DEAR DR. ROACH: I live in extreme northeast Texas, so allergies are a given. Every morning, 24/7/365, my nose runs. Sometimes hot liquid runs out of my nose before I can even grab a tissue. I have taken Allegra, Claritin, Xyzal, etc. Nothing seems to help. Benadryl DOES help, but my eyes hurt when I take it. Neo-Synephrine and Afrin are for a congested nose, which is the opposite of my problem. Can you suggest an over-the-counter nasal spray I can use to stop this, even if I have to take it the night before? — Anon.
ANSWER: It could indeed be allergies causing the problem. We call that chronic perennial allergic rhinitis (“perennial” since it occurs the whole year). However, it also could be non-allergic rhinitis, and the treatments for the two may be different.
Allergies tend to get worse over time, and tend to (60 percent of the time) affect the eyes as well, leading to physical findings that an experienced doctor can see on exam.
If it is allergic, then sometimes identifying the particular allergen (what it is you are allergic to) may be of benefit, since you may be able to reduce your exposure to it. An allergist can do this via either skin testing or blood tests. Additionally, knowing your allergen may lead to immunotherapy to help symptoms.
To answer your question directly, there are treatments, and you can try them, even if I think confirming the diagnosis and identifying the allergen is useful. All the pills you have tried are antihistamines. Although they are effective for some people, nasal steroids are effective for more people (but I have quite a few patients who hate and won’t use nasal sprays). Three nasal steroids are now available over the counter: fluticasone (Flonase), budesonide (Rhinocort) and triamcinolone (Nasacort). These all are effective treatments, any of which might work best for you.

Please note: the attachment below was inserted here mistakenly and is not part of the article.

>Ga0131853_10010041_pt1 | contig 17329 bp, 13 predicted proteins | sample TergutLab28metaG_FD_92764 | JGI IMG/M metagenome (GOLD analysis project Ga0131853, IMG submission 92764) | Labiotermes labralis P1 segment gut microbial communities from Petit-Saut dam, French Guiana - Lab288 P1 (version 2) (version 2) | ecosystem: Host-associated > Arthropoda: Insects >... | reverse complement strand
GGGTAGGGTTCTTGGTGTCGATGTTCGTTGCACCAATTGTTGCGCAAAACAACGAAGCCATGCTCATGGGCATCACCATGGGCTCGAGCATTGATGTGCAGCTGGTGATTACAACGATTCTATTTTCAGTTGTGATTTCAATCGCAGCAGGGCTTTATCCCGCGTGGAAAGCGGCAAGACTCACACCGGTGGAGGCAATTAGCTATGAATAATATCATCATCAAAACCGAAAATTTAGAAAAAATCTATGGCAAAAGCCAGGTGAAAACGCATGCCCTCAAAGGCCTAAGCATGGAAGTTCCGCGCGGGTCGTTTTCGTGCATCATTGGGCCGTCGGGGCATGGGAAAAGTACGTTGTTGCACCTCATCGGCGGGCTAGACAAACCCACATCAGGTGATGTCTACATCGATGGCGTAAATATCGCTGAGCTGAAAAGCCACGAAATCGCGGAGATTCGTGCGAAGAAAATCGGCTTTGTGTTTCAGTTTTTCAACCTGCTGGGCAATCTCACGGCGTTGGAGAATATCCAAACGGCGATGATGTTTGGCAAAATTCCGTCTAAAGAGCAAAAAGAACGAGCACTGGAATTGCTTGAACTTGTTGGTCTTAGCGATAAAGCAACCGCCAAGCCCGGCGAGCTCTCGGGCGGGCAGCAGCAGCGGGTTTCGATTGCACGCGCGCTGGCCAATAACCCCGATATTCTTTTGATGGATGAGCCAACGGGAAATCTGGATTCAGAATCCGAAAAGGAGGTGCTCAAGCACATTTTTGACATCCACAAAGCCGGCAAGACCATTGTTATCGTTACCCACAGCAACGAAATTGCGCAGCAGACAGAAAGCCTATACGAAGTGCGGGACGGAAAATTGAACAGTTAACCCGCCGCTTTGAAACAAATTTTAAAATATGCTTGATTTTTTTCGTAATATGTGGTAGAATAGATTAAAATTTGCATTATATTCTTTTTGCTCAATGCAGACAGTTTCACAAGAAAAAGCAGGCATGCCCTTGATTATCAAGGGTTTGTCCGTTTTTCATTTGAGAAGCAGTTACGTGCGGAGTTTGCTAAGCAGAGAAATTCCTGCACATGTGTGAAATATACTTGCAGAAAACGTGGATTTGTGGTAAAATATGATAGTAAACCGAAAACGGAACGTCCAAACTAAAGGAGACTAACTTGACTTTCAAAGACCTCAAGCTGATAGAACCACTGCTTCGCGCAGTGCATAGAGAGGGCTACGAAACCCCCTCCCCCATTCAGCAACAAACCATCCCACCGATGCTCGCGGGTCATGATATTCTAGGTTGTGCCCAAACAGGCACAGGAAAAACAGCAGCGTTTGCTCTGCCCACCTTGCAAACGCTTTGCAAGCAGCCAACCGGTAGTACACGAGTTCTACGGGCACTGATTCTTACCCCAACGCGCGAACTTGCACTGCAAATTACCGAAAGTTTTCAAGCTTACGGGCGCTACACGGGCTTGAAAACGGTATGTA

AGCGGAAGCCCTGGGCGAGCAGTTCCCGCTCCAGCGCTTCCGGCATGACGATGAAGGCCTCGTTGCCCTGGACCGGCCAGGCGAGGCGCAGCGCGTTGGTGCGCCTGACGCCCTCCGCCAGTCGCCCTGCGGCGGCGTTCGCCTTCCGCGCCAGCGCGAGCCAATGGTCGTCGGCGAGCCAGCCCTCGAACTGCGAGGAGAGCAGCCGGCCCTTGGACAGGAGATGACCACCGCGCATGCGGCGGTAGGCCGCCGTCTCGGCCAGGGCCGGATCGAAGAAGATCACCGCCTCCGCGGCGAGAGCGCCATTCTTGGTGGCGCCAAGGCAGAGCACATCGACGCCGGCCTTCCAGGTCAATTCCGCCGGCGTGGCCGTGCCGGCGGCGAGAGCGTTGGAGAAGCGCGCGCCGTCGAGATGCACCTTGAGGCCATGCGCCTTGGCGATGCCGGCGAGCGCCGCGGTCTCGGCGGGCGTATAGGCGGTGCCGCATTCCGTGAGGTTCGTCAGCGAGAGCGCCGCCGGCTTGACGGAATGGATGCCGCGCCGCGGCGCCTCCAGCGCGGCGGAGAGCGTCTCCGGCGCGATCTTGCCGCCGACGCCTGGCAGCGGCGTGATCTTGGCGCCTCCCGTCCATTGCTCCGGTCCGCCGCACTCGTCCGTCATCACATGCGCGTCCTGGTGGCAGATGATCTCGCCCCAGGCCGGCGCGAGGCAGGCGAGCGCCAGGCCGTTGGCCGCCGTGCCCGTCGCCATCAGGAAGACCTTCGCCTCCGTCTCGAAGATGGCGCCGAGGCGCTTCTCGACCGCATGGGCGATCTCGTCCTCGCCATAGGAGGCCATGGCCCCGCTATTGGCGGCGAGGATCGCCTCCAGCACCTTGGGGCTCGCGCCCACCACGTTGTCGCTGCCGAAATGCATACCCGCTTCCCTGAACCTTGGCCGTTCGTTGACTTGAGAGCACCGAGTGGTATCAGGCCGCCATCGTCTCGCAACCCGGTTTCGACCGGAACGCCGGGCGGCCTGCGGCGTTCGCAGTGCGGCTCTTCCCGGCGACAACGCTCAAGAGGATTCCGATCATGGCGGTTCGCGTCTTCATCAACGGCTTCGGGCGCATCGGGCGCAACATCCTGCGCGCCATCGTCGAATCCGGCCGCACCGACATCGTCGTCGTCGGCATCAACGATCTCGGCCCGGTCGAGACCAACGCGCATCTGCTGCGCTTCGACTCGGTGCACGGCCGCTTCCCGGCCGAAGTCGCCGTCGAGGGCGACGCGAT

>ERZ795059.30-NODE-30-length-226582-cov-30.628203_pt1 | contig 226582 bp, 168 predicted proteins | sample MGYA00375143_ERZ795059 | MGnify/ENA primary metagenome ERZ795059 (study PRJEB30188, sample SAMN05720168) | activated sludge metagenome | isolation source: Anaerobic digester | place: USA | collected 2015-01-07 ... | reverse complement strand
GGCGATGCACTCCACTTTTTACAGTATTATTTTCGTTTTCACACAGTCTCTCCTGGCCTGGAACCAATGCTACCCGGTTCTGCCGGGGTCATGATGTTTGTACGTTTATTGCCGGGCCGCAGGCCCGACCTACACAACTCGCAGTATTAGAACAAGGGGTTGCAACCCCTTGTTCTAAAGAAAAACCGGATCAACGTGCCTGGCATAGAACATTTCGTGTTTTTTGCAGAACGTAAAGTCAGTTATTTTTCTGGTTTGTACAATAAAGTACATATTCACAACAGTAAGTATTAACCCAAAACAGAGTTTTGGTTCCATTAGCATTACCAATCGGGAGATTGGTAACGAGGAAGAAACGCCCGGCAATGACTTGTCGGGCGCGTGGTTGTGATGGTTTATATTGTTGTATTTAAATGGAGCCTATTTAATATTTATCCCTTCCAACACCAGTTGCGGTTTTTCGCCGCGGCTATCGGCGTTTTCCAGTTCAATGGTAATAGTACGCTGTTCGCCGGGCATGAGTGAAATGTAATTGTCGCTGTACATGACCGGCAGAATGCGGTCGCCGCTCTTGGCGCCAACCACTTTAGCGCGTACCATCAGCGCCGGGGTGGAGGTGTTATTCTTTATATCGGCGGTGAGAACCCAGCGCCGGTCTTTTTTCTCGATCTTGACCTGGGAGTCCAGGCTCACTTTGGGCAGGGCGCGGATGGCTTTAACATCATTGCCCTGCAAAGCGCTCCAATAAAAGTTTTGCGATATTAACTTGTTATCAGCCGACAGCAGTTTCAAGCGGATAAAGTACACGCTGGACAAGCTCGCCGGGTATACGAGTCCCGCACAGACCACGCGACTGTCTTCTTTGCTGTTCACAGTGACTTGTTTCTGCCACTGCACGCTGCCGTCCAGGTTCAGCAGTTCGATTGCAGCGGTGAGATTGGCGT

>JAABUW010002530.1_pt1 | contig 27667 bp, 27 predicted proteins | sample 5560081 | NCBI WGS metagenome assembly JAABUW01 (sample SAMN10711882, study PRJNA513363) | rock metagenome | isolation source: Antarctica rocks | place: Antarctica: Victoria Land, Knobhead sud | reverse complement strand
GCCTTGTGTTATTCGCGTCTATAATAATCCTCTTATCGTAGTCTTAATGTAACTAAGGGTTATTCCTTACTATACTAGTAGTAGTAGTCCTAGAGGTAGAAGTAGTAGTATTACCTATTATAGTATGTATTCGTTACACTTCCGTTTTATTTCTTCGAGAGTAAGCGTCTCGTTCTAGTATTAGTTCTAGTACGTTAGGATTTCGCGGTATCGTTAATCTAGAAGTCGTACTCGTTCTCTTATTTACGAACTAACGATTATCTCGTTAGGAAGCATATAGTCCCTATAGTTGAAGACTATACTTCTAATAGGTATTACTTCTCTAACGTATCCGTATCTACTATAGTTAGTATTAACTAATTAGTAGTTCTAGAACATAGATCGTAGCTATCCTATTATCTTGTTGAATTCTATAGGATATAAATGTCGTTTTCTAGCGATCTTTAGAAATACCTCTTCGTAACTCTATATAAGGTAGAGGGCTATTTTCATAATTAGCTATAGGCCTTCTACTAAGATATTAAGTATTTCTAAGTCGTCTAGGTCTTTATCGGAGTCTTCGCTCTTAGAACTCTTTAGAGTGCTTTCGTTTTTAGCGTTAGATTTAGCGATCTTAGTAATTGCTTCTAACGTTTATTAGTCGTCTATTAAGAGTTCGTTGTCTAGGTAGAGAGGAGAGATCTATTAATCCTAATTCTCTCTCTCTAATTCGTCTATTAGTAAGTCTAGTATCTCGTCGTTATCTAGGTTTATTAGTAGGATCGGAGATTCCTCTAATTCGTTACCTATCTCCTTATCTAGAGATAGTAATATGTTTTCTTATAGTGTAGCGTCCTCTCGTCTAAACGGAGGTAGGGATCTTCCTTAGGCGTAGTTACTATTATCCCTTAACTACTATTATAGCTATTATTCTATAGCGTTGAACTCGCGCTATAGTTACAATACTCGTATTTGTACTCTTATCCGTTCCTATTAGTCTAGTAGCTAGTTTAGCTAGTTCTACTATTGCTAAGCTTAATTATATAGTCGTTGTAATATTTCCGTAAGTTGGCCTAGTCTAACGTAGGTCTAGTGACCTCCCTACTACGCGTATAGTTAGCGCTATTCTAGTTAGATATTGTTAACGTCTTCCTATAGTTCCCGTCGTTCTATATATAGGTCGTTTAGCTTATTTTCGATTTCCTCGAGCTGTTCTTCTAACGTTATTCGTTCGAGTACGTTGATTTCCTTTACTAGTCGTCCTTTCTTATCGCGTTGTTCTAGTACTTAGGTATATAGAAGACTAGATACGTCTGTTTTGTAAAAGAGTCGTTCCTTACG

These medications need to be used every day for them to be most effective, and they take at least a week before they start working best. I’ve seen some people get nosebleeds after using them for a prolonged period.
If the nasal steroid doesn’t work, I’d suggest a visit with an allergist or an ear, nose and throat doctor.
DEAR DR. ROACH: Please describe the health benefits of consuming organic acai berry extract daily, and what daily dose one should be taking. — D.B.
ANSWER: Acai berries are grapelike berries cultivated in Brazil. I’ve had them, and I think they are delicious. They have high quantities of many substances that are known or thought to have beneficial properties found in other healthy fruits, such as blueberries or mangos.
Acai berries often are described as a “superfood,” but I don’t really know what that means, and I don’t believe that eating large quantities of these will lead to any miraculous health benefit. They have been reported to help with weight loss, arthritis, cholesterol and general health, but there is no reliable scientific evidence to support any of these claims.
Acai extracts, in my opinion, are less likely to have benefit than eating the actual fruit. Save your money on these extracts and use it for a highly diverse diet of fresh fruits and vegetables; it’s much more likely to improve your health in the long term.
READERS: The booklet on vertigo explains this disruptive condition in detail and outlines its treatment. Readers can order a copy by writing:
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Dr. Roach regrets that he is unable to answer individual letters, but will incorporate them in the column whenever possible. Readers may email questions to ToYourGoodHealth@med.cornell.edu or request an order form of available health newsletters at 628 Virginia Dr., Orlando, FL 32803. Health newsletters may be ordered from www.rbmamall.com.